Reviewed by March Glassman
Darwin, California, population 35, is situated in Death Valley, with a sign just outside the town that proclaims “No Services Here.” Hardly an auspicious place to shoot a documentary and yet Swiss filmmaker Nick Brandestini’s feature won best doc prizes at the Zurich and Austin film festivals, a Special Jury Mention at Israel’s Docaviv and garnered a Festival Favorite accolade at Sundance, in 2011.
In Darwin, Brandestini performs the classic European cultural trick of arriving in a bizarre spot in the United States and finding revelatory material there. Think Werner Herzog’s Stroszek or Wim Wenders’ Paris, Texas and you’ll get the picture. It may take an outsider’s perspective to find the poetic in the apparently mundane lives of Americans in Wisconsin or Texas or the California desert.
Certainly Brandestini brings a compassionate eye to the nearly abandoned town of Darwin. The aging population of former bikers, hippies and miners open up to him, sharing their stories about lives played out precariously on the margins of society.
Hank and Connie Jones, married and divorced multiple times before finding each other, have embraced Paganism. They spend a lot of quality time with Connie’s transgendered son Ryal and partner Penny, who introduced them to the Pagan faith. The duo are the local historians and it’s from them that the sorry saga of Darwin’s past is told.
Darwin is named after a failed gold prospector and army deserter with the colourful name of Dr. Erasmus Darwin French (raise hands if you think any of those names was given to him by his parents). Silver was discovered in the town in the 1870s and at the height of the mining boom, the town had 3500 people. When the silver was mined out, so went most of the population. A typical Wild West town, Darwin survived as an outpost for nearly a century until lead was discovered in 1945. Once again, the population increased until it, too, was mined out.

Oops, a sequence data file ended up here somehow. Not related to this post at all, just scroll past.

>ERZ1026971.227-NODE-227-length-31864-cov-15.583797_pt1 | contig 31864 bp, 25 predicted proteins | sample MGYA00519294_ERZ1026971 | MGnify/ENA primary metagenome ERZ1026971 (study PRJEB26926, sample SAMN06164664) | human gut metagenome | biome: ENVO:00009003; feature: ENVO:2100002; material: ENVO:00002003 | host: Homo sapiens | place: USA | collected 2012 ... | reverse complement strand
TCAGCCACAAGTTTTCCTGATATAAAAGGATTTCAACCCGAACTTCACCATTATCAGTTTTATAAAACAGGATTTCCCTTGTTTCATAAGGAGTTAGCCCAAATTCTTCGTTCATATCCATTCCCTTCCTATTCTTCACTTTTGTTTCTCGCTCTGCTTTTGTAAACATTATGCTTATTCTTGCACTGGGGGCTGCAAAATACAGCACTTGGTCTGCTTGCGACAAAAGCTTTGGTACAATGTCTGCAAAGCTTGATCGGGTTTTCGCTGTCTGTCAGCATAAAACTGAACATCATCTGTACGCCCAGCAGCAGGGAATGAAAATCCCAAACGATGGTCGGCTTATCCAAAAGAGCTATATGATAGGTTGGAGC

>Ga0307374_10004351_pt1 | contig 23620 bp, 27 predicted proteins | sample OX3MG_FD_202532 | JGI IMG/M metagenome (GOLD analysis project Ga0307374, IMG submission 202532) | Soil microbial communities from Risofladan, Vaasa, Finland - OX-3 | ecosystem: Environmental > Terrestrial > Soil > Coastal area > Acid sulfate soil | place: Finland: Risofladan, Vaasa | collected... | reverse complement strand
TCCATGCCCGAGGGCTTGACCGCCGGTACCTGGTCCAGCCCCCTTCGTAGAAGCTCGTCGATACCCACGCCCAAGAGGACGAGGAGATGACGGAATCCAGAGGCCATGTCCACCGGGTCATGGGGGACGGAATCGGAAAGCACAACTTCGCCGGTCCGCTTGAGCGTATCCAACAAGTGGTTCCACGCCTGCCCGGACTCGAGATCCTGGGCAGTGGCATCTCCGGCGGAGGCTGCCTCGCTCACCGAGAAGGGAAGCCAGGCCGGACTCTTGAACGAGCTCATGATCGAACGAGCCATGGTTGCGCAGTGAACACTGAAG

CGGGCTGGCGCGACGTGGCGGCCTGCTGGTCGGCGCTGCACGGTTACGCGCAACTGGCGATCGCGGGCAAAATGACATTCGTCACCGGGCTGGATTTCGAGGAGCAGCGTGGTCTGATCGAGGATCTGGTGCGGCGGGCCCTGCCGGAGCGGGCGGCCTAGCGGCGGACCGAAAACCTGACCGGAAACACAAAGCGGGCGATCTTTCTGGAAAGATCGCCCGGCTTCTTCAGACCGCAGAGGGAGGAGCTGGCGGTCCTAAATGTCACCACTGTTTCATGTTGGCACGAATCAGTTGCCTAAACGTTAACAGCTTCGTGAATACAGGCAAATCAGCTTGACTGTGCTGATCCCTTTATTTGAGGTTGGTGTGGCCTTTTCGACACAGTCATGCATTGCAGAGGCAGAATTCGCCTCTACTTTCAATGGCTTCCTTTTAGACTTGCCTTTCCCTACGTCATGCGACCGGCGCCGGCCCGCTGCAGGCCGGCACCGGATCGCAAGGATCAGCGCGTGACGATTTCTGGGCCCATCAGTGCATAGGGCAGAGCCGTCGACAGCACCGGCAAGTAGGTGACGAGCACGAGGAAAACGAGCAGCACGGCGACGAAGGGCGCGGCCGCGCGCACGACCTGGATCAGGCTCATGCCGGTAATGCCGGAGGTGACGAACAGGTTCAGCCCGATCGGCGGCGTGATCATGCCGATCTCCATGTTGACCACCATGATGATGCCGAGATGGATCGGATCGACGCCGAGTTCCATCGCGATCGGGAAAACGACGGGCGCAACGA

Now Darwin barely survives, its only neighbour being the China Lake Naval Base, where nuclear testing has taken place. Nearby is the ranch were Charlie Manson was arrested in 1969; Hank actually met him. Clearly, the town exists in an atmosphere where violence, both official and lawless, has been condoned.
Brandestini’s doc explores the failures of the children of Darwin’s denizens. One son dies, having been a drug addict for decades, without ever reconciling with his father. Another is serving life imprisonment in Nevada.
Yet the people of Darwin endure, tough as nails. The landscape, though harsh has a beauty to it and so, in their way, do the people of the town. In a quiet, unforced way, Brandestini makes his case for the outsiders of Darwin and their cluttered, odd, lives. Darwin is a small work but it has integrity and a kind of poetry.